Quote Originally Posted by Lord Sorril View Post
    Rather than fiddling with the humidity of the entire enclosure you could create a humid hide: Take a plastic container or box and cut a hole and then add moist substrate inside. Try to place it in the 'ideal temp' zone of your enclosure (80-82F). Ball pythons prefer snug hides--usually you start out small and then increase the size of the hides in relation to the size of the snake.

    Also, it looks cool, but, make sure that skull decoration doesn't have sculpted closed loops that are small enough to catch your snake-if it does--modify it, or remove the decoration. We have seen many photos of ball pythons with their bodies trapped in various fish tank decorations...

    Thank you for the tips!

    That decoration is meant to be used as a hide for reptiles (at least that's how it's being marketed).
    I already filed down some of the edges as they were a bit too sharp for my taste.

    Would sphagnum moss be an appropriate substrate for the box?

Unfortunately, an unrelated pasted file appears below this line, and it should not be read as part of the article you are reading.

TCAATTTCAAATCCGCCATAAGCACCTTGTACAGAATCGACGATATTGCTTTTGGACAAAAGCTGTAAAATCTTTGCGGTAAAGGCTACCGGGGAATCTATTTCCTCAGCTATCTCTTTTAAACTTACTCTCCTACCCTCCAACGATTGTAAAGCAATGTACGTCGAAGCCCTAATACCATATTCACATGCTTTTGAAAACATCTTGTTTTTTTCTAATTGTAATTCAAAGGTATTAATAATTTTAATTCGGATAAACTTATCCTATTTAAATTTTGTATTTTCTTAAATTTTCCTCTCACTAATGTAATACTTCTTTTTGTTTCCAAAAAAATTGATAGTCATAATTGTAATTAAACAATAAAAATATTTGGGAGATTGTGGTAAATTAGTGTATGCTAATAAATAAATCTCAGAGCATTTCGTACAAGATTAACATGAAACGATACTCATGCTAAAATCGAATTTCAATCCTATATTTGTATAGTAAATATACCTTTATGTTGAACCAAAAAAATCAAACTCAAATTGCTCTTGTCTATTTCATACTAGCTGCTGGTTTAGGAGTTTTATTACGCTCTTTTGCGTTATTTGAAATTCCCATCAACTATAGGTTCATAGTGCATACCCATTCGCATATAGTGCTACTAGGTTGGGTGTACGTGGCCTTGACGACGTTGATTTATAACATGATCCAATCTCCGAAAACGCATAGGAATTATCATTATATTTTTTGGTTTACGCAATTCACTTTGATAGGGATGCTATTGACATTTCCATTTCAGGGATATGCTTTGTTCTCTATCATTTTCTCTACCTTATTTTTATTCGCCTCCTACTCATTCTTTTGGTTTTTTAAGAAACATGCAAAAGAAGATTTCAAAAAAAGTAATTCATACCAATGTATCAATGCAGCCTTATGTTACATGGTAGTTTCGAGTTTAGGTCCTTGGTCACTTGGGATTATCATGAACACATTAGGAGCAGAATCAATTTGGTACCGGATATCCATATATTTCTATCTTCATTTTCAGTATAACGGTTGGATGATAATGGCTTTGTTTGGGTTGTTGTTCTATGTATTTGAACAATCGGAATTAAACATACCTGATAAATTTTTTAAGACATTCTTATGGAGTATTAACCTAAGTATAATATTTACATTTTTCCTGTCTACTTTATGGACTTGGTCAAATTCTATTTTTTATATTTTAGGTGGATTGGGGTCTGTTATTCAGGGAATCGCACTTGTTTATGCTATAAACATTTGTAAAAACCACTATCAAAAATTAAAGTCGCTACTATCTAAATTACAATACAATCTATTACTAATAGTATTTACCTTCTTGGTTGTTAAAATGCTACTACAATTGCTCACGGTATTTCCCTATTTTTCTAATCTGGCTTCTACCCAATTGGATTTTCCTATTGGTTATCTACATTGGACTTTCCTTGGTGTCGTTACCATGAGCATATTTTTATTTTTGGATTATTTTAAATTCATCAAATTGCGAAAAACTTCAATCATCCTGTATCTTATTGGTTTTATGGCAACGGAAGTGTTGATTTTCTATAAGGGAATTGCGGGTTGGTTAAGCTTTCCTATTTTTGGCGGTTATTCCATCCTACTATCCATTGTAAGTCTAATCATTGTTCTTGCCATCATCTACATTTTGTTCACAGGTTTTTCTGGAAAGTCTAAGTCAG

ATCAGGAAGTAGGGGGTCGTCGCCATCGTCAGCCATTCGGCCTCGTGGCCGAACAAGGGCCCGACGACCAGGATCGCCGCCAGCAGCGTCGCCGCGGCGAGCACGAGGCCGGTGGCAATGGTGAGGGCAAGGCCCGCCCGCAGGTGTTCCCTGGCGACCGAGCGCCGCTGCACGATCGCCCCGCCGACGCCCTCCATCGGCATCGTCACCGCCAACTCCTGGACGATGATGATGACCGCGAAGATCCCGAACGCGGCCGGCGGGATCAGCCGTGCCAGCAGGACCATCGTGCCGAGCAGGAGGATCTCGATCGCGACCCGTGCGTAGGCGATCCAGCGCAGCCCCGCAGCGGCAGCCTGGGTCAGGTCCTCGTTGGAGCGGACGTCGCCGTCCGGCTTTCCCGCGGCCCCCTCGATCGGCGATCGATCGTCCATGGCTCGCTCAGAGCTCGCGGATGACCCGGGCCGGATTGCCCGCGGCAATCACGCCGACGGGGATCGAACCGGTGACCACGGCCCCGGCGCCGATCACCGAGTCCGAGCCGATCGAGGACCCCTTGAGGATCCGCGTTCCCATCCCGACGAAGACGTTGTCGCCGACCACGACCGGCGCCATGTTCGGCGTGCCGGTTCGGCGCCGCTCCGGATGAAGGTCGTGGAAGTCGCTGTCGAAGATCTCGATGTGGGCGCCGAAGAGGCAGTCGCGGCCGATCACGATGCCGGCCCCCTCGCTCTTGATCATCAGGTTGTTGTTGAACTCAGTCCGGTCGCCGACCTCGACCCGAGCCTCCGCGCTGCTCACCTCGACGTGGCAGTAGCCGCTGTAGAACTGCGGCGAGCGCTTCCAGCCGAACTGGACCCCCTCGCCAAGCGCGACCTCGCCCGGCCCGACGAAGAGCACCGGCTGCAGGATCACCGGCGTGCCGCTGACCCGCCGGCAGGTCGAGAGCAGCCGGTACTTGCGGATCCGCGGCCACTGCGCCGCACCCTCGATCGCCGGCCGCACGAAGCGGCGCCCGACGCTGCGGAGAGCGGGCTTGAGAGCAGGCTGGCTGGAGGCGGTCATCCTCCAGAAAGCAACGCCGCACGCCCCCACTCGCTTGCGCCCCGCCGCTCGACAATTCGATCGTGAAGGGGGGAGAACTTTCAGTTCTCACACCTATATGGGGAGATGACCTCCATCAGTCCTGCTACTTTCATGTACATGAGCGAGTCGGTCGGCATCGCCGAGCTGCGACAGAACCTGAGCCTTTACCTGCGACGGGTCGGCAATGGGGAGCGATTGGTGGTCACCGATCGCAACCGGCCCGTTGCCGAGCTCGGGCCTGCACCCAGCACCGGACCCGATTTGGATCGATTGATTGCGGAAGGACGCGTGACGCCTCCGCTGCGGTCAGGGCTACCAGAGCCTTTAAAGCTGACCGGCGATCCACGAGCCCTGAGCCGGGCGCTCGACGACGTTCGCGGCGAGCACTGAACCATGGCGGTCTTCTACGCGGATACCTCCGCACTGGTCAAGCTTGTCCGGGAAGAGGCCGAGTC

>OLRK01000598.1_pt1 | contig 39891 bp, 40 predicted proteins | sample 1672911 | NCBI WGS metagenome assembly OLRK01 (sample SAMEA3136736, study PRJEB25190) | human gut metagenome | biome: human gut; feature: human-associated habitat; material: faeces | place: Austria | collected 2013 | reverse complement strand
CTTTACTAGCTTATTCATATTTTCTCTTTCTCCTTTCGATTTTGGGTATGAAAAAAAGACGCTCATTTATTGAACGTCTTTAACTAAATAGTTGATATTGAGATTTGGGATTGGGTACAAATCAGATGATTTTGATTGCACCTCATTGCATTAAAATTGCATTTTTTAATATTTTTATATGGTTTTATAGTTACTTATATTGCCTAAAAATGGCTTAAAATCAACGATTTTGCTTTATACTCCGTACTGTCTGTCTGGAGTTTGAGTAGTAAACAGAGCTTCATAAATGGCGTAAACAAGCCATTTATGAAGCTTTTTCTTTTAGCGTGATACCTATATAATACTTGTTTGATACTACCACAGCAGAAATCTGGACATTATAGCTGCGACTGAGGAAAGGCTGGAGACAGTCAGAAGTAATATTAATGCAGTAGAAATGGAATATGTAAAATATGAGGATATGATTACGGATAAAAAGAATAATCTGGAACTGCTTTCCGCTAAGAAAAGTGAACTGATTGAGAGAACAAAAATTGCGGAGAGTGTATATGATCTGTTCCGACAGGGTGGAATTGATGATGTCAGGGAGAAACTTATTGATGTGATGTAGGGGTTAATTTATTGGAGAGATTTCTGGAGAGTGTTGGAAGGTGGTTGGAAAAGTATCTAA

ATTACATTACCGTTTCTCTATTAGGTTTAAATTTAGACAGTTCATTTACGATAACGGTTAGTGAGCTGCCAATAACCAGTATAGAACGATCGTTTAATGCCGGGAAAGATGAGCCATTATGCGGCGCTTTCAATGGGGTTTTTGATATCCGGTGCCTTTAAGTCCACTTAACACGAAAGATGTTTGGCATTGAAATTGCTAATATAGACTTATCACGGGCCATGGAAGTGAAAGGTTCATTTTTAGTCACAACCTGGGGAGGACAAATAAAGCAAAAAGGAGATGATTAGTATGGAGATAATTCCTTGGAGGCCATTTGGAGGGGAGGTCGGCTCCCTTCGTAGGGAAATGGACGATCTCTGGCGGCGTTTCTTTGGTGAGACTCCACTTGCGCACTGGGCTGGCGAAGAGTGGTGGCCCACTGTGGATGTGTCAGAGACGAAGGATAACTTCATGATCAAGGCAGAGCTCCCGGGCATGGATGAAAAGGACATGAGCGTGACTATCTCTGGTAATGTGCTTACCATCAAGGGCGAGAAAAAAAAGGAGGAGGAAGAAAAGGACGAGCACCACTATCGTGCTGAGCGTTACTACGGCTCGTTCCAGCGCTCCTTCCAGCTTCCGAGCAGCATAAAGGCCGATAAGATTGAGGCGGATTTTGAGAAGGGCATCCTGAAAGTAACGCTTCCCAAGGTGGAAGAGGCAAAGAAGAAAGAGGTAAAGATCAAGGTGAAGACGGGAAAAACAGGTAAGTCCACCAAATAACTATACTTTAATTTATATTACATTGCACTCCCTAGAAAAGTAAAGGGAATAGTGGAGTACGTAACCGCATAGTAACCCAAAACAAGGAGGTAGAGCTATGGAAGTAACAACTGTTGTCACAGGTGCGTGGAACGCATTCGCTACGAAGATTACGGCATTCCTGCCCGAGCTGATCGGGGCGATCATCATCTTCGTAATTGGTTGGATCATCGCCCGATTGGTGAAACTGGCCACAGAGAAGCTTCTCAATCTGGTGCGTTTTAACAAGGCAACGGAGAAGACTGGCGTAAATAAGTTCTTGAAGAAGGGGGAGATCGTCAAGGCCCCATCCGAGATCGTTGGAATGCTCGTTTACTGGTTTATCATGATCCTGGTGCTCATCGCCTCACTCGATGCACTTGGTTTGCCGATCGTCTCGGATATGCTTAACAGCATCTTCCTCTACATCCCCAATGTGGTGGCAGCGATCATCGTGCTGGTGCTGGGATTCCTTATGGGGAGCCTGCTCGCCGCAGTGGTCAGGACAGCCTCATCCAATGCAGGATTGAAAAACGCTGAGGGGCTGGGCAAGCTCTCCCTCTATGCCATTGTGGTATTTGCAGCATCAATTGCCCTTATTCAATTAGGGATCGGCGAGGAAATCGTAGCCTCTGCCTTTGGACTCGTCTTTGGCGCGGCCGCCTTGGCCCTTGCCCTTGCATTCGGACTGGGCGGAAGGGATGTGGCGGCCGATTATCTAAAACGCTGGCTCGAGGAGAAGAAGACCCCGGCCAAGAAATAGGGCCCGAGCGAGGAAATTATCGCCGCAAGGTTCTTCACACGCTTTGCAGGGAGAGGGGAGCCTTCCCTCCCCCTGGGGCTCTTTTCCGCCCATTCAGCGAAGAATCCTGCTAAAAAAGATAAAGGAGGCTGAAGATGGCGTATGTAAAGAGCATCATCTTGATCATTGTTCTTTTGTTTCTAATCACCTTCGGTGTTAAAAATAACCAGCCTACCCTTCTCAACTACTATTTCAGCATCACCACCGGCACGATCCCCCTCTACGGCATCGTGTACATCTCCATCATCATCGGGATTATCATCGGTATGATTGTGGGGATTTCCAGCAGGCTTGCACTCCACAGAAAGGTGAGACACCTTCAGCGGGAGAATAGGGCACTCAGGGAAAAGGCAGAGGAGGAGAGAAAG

Also, wouldn't the snake prefer this humid hide over anything else?(Like his other hides)
    I'm afraid that it may cause some scale rot if it stays too much in there

  5. #4
    BPnet Veteran Lord Sorril's Avatar
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    Re: [Complete beginner] Wooden vivarium humidity problem

    Quote Originally Posted by fdgo View Post
    Thank you for the tips!

    That decoration is meant to be used as a hide for reptiles (at least that's how it's being marketed).
    I already filed down some of the edges as they were a bit too sharp for my taste.

    Would sphagnum moss be an appropriate substrate for the box?

    Also, wouldn't the snake prefer this humid hide over anything else?(Like his other hides)
    I'm afraid that it may cause some scale rot if it stays too much in there
    Pretty much any inert substance that holds water works fine for a humid hide. I have used sphagnum moss without issue. Paper towels are good as well because they are easy to identify when they get dirty.

    Scale rot is a concern if the snake does not have the option to dry out. If you find the snake living in the humid hide 24/7 then it might be time to examine your enclosure design.
    *.* TNTC

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    Re: [Complete beginner] Wooden vivarium humidity problem

    Quote Originally Posted by fdgo View Post